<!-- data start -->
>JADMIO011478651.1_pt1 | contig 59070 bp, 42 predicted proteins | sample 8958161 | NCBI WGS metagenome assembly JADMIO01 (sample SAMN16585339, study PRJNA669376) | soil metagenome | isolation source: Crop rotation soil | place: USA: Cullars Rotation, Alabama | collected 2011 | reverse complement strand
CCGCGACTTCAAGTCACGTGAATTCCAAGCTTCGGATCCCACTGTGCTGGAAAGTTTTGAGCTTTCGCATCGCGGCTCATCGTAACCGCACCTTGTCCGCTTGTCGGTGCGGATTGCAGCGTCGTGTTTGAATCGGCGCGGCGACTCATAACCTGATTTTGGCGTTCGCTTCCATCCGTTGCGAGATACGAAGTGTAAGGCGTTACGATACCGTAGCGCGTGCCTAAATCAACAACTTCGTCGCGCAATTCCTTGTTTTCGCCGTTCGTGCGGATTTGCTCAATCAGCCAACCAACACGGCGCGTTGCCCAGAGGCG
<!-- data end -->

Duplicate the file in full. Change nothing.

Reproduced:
>JADMIO011478651.1_pt1 | contig 59070 bp, 42 predicted proteins | sample 8958161 | NCBI WGS metagenome assembly JADMIO01 (sample SAMN16585339, study PRJNA669376) | soil metagenome | isolation source: Crop rotation soil | place: USA: Cullars Rotation, Alabama | collected 2011 | reverse complement strand
CCGCGACTTCAAGTCACGTGAATTCCAAGCTTCGGATCCCACTGTGCTGGAAAGTTTTGAGCTTTCGCATCGCGGCTCATCGTAACCGCACCTTGTCCGCTTGTCGGTGCGGATTGCAGCGTCGTGTTTGAATCGGCGCGGCGACTCATAACCTGATTTTGGCGTTCGCTTCCATCCGTTGCGAGATACGAAGTGTAAGGCGTTACGATACCGTAGCGCGTGCCTAAATCAACAACTTCGTCGCGCAATTCCTTGTTTTCGCCGTTCGTGCGGATTTGCTCAATCAGCCAACCAACACGGCGCGTTGCCCAGAGGCG